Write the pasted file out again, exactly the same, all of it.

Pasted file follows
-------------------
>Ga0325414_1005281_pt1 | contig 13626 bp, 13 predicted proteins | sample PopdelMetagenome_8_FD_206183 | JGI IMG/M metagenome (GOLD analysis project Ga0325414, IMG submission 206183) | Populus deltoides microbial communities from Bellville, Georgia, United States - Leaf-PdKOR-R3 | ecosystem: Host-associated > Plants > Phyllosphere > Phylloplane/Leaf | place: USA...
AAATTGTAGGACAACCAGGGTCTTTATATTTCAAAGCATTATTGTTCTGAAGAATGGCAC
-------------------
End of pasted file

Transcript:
>Ga0325414_1005281_pt1 | contig 13626 bp, 13 predicted proteins | sample PopdelMetagenome_8_FD_206183 | JGI IMG/M metagenome (GOLD analysis project Ga0325414, IMG submission 206183) | Populus deltoides microbial communities from Bellville, Georgia, United States - Leaf-PdKOR-R3 | ecosystem: Host-associated > Plants > Phyllosphere > Phylloplane/Leaf | place: USA...
AAATTGTAGGACAACCAGGGTCTTTATATTTCAAAGCATTATTGTTCTGAAGAATGGCAC